Adina Agakishieva is the chief pastry chef at a French dessert shop in Prague, called Café Millème. She’s 30 years old, originally from Kyrgyzstan and she moved to Prague in 2007.
The secret of her success? Not to give up your dreams, focus on what is really important for you to reach the goals for which the sky is the limit, nothing is free, work hard, be brave and sometimes step outside your comfort zone and take risks, rely on yourself and hope that fortune will smile on you.
She is a foreigner who might live next door.
First time I’ve visited Prague as a tourist in the summer of 2006. As a teenager I fall in love with the city, it was the first city I’ve visited in Europe. I decided to move to Prague to enter the Faculty of Humanities at Charles University to study Psychology in the Czech language.
I moved here in 2007. It was different than Prague nowadays. The mobile phones were without internet connection, without any applications. Every time I needed to get to a new place I had to check it on my computer and draw a small plan of how to get there. I was really surprised that many people didn’t know the names of the streets. I mean few times I was lost and nobody could explain where is this or that street.
2. Your very first impression after relocation. What had surprised you the most?
The most shocking for me was that local people really didn’t like Russian speakers. With friends, we used to speak Russian and we all we learning the Czech language. Few times I noticed people staring at us and sometimes even saying something like “these people from Russia here”. After this, I was always speaking not too loud. Every foreigner in Prague knows this feeling when you are not very welcome.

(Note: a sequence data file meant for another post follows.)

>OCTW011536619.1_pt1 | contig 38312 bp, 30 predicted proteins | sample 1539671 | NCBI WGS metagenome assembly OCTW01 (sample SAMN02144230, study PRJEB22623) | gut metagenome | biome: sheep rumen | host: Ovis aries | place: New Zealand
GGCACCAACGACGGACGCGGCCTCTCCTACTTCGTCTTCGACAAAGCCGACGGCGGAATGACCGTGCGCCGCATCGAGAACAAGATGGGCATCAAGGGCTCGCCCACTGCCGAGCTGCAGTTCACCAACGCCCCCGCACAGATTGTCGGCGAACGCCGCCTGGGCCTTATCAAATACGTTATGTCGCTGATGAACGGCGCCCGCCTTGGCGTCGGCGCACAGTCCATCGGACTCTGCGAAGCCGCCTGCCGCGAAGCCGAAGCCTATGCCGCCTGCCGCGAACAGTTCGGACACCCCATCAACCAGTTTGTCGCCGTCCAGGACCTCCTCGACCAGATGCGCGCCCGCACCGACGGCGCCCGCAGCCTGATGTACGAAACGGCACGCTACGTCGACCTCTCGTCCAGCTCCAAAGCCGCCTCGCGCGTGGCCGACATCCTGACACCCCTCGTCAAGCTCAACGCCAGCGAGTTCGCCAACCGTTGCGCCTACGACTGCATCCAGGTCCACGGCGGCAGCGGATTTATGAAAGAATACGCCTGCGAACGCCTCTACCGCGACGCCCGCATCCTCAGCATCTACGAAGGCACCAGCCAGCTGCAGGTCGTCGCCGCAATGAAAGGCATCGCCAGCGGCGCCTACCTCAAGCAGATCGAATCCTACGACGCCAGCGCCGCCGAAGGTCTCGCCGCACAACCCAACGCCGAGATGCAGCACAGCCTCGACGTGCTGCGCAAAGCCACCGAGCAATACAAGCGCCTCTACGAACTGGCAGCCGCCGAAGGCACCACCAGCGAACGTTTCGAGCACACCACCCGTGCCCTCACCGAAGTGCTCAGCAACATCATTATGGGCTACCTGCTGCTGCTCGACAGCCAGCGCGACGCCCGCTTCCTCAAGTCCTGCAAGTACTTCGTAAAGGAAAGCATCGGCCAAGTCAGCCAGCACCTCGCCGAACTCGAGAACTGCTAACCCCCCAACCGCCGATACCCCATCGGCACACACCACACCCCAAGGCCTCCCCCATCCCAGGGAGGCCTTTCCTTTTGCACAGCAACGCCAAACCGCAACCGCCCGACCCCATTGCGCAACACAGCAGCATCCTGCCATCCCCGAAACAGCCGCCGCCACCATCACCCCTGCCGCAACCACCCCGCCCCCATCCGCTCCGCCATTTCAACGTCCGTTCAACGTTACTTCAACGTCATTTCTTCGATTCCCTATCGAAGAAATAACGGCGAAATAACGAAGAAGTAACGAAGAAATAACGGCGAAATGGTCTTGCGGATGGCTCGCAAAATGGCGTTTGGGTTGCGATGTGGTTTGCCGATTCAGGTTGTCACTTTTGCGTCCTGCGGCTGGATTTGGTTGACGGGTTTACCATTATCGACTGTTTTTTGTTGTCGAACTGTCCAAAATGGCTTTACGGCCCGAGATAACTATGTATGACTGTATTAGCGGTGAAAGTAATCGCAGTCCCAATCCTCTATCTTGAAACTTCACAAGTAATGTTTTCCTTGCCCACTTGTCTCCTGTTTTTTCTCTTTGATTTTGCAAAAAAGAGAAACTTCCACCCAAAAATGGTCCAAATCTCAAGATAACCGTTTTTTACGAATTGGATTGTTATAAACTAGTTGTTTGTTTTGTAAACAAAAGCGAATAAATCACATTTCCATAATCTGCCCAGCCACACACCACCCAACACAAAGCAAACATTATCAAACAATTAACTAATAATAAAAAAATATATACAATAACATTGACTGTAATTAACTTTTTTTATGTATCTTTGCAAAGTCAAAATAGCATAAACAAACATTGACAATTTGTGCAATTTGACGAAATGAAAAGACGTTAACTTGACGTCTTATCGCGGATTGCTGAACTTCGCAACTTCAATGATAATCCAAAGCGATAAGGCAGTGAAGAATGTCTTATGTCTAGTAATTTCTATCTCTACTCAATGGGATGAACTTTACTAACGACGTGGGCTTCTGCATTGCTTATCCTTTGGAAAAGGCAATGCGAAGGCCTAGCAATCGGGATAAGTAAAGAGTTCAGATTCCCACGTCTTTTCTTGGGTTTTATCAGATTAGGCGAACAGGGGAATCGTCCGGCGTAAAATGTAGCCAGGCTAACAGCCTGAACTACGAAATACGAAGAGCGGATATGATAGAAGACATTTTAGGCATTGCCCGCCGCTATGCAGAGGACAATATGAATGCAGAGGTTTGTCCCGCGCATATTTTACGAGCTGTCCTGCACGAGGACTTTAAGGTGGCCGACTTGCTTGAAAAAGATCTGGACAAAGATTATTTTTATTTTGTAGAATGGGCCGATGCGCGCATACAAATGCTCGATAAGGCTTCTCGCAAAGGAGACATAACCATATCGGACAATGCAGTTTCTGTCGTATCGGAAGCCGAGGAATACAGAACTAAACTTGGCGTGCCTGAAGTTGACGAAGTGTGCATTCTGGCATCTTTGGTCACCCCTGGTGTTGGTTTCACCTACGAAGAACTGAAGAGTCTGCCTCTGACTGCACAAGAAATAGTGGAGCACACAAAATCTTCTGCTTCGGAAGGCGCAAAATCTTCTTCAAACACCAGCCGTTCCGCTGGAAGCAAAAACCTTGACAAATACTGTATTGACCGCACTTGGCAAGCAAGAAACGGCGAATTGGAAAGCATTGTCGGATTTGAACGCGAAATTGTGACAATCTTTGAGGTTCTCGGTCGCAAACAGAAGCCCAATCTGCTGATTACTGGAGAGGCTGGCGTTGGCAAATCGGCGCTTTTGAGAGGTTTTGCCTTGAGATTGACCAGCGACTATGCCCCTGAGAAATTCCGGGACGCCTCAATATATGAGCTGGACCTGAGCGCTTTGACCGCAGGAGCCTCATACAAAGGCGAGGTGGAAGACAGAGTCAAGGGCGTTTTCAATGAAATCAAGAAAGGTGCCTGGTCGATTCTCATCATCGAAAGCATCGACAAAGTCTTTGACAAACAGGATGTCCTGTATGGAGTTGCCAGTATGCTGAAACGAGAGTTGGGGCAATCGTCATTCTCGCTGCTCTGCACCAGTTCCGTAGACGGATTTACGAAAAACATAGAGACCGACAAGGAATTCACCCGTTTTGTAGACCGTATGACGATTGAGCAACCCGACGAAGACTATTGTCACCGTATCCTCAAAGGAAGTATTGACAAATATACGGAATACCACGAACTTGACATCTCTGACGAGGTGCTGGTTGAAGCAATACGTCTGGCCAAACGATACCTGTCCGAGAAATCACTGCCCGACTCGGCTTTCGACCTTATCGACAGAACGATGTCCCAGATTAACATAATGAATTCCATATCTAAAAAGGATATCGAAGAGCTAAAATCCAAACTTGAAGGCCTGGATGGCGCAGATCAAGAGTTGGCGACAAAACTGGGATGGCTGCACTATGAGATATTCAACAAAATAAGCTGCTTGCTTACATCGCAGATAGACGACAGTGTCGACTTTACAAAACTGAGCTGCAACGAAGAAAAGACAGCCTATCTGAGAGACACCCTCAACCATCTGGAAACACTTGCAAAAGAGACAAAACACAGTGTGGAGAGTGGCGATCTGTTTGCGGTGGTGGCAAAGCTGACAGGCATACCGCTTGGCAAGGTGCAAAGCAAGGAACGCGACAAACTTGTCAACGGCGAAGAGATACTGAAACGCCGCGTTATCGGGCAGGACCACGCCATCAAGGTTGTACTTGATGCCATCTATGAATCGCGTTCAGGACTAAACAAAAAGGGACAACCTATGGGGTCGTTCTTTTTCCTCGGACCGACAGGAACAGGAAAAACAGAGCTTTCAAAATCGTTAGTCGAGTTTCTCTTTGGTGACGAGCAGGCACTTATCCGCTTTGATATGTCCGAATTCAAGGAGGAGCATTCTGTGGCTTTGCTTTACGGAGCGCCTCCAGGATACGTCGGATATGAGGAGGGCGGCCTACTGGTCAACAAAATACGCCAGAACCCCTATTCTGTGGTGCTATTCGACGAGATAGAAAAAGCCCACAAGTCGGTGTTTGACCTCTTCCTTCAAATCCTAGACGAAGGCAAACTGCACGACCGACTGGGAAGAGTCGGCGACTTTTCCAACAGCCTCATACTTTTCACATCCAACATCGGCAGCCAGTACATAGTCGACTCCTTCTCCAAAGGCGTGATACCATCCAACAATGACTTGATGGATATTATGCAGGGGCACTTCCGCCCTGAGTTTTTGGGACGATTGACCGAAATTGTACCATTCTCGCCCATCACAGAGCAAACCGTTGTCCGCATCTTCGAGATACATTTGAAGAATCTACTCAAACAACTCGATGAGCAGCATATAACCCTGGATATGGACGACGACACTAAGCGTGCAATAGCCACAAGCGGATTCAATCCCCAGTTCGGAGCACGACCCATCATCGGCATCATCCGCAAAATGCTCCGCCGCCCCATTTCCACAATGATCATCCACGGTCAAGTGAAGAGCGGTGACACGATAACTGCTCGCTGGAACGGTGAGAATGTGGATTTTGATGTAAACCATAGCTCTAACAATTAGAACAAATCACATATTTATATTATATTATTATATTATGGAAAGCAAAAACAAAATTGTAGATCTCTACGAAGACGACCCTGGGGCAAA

3. What do you do for a living?
After graduating from the Faculty of Humanities I spent one year in France to learn Pastry Arts and Cuisine.
Now I’m the co-owner and the Head Pastry Chef in the French pâtisserie Café Millème at Klimentská street. I feel very lucky and very happy to do my job. I am the confectioner, the pastry chef, the baker, sometimes the waitress or even the courier. My work is a big part of my life, I spend many hours every day at Café Millème. Everybody knows they can meet me here.
Working as a pastry chef in my own places gives me the feeling of being at home, it gives me a lot of energy. My favorite part of work is the art of creating some new textures and new combinations of flavours. Using all possible ingredients and renewing old classic recipes into a new modern always less sweet and less fat version we call our creations by the names of the cities that are shown on the wall hand-painted world map.
Sometimes you are like a painter, like a designer, every pastry chef will understand what I mean.
4. Name one of the most bizarre things that have happened so far in Prague.
I was surprised that local people don’t like someone to speak Czech with an accent. No matter if it’s Russian, Vietnamese, French, or any other accent. It would be more encouraging to expats when they speak in the Czech language someone to try to understand what they say.
Any of us heard from the local people in Czech “I don’t understand” when actually you need help. It’s the first phrase we all have learned here. This is also one of the reasons why many foreigners give up to learn the language. They think that people here are not very communicative. That’s not true. Maybe it’s hard in the beginning but who doesn’t try never knows.
5. What can be done to make the life of expats easier?
I consider all expats should learn the Czech language. In my opinion, any foreign language is a plus for anyone who learns it, it’s also the way to learn their culture even if you are not the part of it, even if you always be a foreigner but to understand some of their habits and to know what is normal or bizarre for local people speaking their language is necessary.